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Burnaby residents swamped the housing task force because they're desperate

When Burnaby Mayor Mike Hurley started his housing task force this year, I was curious how many people would actually take part.
Hundreds of people have been demovicted from Burnaby's Metrotown area. NOW FILES

When Burnaby Mayor Mike Hurley started his housing task force this year, I was curious how many people would actually take part.

People like to talk a big game when it comes to complaining about issues, but when it comes to acting on their complaints, some folks don’t always follow through.

Take civic elections, which often have turnouts hovering around 30 per cent despite people constantly being upset with everything city politicians do.

The good news is that the housing task force got swamped with responses during the information-gathering phase.

The recently released What We Heard report summarized findings from the information-gathering phase of the Mayor’s Task Force on Community Housing, also referred to as Your Voice. Your Home: Meeting the Housing Needs of Burnaby Residents.

There were 2,380 engagements with residents so far, including 1,450 survey responses, a 100-person workshop, 400 people reached by students canvassing the city and conversations with “key community stakeholders.”  

I was especially impressed with the 1,450 survey responses. That seems like a lot.

People laid bare their fears for the future if the affordability crisis. Renters – especially – are desperate and want changes now. It’s no wonder so many people responded.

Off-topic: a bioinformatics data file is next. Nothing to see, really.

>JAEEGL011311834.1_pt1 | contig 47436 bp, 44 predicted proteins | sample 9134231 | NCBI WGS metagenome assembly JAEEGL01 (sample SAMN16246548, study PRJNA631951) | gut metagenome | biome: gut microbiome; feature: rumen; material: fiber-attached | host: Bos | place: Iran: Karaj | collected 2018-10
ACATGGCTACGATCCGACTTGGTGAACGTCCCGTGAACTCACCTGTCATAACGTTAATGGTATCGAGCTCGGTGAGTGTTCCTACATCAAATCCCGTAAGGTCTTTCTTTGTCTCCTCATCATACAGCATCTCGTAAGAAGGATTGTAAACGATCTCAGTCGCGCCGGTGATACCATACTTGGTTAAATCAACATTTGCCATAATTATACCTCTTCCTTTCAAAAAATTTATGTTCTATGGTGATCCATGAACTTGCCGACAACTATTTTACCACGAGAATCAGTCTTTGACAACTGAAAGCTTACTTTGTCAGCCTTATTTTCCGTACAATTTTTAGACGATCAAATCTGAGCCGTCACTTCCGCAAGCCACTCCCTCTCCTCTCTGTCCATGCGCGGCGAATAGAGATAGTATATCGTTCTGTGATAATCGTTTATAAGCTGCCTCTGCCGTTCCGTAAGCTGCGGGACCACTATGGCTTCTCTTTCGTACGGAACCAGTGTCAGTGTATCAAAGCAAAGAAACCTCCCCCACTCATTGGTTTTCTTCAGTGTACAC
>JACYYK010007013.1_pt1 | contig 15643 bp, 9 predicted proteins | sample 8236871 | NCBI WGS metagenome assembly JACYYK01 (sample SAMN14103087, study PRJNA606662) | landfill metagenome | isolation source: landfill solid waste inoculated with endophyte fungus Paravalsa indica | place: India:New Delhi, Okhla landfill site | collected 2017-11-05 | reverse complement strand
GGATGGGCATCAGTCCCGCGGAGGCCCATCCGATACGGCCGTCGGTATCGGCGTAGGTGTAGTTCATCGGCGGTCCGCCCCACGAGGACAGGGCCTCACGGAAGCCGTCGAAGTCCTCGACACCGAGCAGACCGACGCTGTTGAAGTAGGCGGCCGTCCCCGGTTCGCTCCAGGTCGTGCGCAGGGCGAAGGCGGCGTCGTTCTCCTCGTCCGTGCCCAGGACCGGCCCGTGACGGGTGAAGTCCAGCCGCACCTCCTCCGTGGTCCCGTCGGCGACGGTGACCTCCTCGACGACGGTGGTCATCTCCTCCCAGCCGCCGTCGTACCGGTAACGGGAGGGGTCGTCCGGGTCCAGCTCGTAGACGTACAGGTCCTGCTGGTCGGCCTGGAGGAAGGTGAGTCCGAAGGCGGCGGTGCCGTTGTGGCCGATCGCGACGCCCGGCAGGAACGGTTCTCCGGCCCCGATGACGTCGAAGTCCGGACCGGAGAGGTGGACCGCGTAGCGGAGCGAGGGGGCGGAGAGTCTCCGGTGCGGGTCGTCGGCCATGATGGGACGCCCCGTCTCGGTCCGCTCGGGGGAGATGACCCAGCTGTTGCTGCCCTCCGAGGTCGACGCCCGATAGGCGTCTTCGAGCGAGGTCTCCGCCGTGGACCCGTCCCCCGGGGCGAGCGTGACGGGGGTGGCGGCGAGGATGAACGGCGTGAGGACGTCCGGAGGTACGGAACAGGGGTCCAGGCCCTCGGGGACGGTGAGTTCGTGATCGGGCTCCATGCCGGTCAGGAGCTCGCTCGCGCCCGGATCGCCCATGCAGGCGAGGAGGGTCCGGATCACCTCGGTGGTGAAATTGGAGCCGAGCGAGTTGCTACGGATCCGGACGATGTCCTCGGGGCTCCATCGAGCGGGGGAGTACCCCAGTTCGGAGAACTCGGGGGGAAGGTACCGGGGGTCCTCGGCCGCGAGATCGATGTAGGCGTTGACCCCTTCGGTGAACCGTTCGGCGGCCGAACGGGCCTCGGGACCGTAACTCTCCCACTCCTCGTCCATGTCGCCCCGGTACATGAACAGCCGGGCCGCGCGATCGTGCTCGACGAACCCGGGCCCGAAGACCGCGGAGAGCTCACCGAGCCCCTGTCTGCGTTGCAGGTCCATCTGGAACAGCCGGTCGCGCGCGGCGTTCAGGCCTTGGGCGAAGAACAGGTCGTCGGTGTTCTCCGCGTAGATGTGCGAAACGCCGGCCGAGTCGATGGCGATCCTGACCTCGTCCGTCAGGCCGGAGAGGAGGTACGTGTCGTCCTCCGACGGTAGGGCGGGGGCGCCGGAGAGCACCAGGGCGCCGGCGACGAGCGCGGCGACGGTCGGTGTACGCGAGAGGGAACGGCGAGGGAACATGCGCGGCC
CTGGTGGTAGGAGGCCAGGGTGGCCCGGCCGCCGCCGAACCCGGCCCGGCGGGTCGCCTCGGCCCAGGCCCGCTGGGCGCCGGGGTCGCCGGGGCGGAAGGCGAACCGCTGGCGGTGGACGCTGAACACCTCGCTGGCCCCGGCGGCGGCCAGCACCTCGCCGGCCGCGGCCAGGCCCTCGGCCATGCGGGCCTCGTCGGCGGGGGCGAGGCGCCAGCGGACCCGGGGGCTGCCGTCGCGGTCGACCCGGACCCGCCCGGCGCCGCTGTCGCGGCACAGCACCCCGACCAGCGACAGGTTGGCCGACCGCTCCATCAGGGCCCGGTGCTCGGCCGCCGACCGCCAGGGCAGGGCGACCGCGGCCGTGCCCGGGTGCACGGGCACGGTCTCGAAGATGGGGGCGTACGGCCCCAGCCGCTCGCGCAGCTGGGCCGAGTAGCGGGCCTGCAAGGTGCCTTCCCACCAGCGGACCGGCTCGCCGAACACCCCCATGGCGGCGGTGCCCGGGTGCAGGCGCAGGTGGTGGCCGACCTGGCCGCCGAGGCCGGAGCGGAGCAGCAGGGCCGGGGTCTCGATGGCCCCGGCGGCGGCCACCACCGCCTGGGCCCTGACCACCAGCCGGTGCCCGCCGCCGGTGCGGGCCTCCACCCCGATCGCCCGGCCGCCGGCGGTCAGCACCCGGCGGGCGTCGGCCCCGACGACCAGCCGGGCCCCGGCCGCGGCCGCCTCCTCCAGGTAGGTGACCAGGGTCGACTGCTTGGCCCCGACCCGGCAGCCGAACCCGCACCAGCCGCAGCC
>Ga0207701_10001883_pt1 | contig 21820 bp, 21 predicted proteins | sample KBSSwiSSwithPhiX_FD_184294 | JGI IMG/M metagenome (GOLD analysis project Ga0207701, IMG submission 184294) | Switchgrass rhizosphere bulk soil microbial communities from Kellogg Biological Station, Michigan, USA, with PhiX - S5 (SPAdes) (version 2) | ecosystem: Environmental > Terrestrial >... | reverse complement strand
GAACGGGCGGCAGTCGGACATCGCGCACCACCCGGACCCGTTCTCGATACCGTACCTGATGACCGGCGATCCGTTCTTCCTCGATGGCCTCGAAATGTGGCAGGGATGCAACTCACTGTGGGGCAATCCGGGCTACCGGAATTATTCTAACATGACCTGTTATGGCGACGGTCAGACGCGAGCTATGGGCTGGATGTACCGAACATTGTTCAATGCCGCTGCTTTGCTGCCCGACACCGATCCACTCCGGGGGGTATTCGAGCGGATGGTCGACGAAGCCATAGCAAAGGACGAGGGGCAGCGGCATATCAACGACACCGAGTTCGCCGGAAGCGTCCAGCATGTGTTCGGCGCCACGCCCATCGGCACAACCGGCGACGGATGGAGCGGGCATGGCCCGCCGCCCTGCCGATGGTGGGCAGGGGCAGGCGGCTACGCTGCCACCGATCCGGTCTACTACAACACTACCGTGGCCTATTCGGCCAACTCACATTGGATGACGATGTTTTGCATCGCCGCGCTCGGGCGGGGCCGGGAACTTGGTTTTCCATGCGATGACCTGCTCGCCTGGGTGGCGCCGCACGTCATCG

Renters, who accounted for 33 per cent of survey respondents, were much more likely to be worried about their housing security. Most renters (64 per cent) said they felt they may need to move within the next 10 years due to housing affordability. Only 14 per cent of homeowners said the same. 

And it wasn’t just the number, but the quality of the responses.

Former-Burnaby Green Party candidate Joel Gibbs tweeted a lot of analysis about what the results mean, but this tweet really seemed to sum things up: “There is a resounding rejection of Burnaby's Official Community Plan (OCP) among people that responded. Instead of extreme density in a few areas and vast swaths of single-family houses, people want human-scale, mixed use density everywhere along transit.”

That tweet is a huge repudiation of how former-Mayor Derek Corrigan approached development.

The housing task force still has a long way to go. Hurley staked his reputation on it. There will be a lot of forces putting pressure on council to stick with the status quo.

We’ll see what happens.

-with additional reporting by Kelvin Gawley